AT A GLANCE
Director of Genomics, Stowers Institute for Medical Research in Kansas City, Mo., a new privately-funded institute focusing on basic genomic and proteomic research that can enable improved prevention and control of disease.
Received his PhD in molecular genetics from Moscow University, 1988.
Posdoctoral fellowship at MIT with Ethan Siegal in DNA recombination and repair.
Set up a genomics facility in Auckland, New Zealand.
Early employee at Akkadix in San Diego.
QLast August, you moved from the sunny and biotech-rich land of San Diego to Kansas City, which is not exactly known for its genomics. What motivated you to do that?
AThat’s a good question, and it’s the same question I struggle with when I recruit people. For me, it was the challenge of setting everything up from scratch. The institute is also amazing. People call it the Taj Mahal of the Midwest. The vision of the founders, Virginia and Jim Stowers, is that if they give scientists the right set up and conditions, then they can expect more from these people. It’s a unique setup not seen anywhere else.
QWhat kinds of research are going on at Stowers, and about how many people do you have?
AWe have 10 groups and are expecting to grow to 50 to 54 groups. The groups consist of fly, mouse, and human research, and also sea urchins. They are the cream of the crop.
QIn your new position as director of genomics at Stowers, I understand you have some grand opportunities to set up first-class facilities, given that Stowers has a $1.6 billion endowment and a new $200 million state-of-the art facility. How are you setting up the department?
AUnder my operation, there are three major projects, high-throughput sequencing, cDNA microarrays, and Affymetrix arrays. With cDNA microarrays I am particularly interested in setting up new protocols in technology development areas and testing new materials. I am very keen on coming up with proprietary new biochips.
QWhat kind of equipment are you using to do cDNA arrays?
AWe use a Molecular Dynamics Amersham system. We also have an Axon b4000 scanner, and have a special bioinformatics team working with us very closely. One of the major drawbacks in most microarray groups is that the bioinformatics group is somewhere else. One of my major conditions at the very beginning was to have a strong bioinformatics team. They are looking to recruit almost 18 people for the group, including a statistician, and now we have four people.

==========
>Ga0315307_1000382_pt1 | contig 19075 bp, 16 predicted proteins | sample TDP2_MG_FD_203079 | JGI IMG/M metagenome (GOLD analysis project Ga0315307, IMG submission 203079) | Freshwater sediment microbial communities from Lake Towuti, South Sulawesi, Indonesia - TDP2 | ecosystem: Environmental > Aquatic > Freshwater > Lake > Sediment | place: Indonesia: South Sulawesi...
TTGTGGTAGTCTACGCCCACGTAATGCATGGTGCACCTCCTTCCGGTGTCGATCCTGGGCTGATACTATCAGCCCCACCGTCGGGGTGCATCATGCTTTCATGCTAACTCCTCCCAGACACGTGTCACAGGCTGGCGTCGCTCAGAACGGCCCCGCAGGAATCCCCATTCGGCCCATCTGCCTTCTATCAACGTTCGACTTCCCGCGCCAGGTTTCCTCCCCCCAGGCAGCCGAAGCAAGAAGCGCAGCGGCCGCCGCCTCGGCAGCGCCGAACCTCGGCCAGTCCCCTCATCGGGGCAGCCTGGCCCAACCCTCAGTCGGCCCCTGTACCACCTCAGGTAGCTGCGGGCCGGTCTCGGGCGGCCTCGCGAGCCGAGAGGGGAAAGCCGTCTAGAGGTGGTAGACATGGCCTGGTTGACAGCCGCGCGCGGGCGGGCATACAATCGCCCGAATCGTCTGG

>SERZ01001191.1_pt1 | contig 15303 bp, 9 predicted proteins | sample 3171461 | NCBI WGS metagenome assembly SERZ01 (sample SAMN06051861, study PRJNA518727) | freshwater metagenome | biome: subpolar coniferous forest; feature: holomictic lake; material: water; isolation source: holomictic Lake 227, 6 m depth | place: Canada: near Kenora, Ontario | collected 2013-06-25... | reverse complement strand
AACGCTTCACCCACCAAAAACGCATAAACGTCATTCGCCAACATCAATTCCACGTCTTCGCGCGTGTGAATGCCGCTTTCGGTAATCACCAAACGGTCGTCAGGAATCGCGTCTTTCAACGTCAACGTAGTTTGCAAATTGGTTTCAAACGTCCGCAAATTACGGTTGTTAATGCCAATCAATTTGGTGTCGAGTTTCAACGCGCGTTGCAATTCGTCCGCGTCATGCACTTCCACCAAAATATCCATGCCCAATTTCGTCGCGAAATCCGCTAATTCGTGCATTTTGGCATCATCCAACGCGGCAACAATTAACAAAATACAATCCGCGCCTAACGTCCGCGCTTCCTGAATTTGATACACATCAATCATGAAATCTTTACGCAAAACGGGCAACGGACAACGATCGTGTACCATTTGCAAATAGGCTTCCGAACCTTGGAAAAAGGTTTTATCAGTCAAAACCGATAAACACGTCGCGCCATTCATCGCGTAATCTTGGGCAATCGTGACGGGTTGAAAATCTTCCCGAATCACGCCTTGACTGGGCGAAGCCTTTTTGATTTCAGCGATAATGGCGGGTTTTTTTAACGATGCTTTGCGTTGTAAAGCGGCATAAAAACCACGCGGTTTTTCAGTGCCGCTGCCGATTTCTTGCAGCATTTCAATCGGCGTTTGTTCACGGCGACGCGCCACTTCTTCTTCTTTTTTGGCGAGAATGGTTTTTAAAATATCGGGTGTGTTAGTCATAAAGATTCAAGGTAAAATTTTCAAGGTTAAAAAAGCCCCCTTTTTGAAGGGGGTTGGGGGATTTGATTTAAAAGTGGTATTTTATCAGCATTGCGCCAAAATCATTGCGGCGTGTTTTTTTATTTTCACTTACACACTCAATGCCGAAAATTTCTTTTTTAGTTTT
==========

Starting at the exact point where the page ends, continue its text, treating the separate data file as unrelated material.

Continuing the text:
QWhat kinds of microarray analysis tools are you using?
AWe use Affymetrix tools, Eisen [clustering] software [from Stanford], and GeneSpring. We are also planning to get the X-Mine software. My strategy is not to do everything in house, but if we identify someone outside the institute who is good in genomic analysis, I would talk to them. I am also pushing very hard to set up databases. If someone wants to do genomics and microarrays, they have to have a good genomics interface, and the proper documentation from beginning to end. We are getting into LIMS systems and have people who are creating databases according to our requirements.
QWhy did you go with Affymetrix as well as cDNA arrays?
AWe went with Affymetrix because I am keen on oligo arrays, and I think they are going to be revolutionary in the future. But with Affymetrix you can’t do everything. If you study specific genes and pathways, you want to bring these genes to one chip, and study the variations and synergy. Also we are interested in cell cycle, meiosis, and gene repair. Eventually we are going to go after these genes using our bioinformatics strength to identify the genes, then PCR the genes and put them on a chip.
QWhat’s your wish list for future genomics tools you’d like to see come onto the market?
AMy wish list would be to be able to use a tiny amount of RNA for detection of gene expression down to a low abundance of transcripts. We have a method we are developing, and if it works, we will be able to talk about it at the next [Northwest Microarray Conference] in Seattle.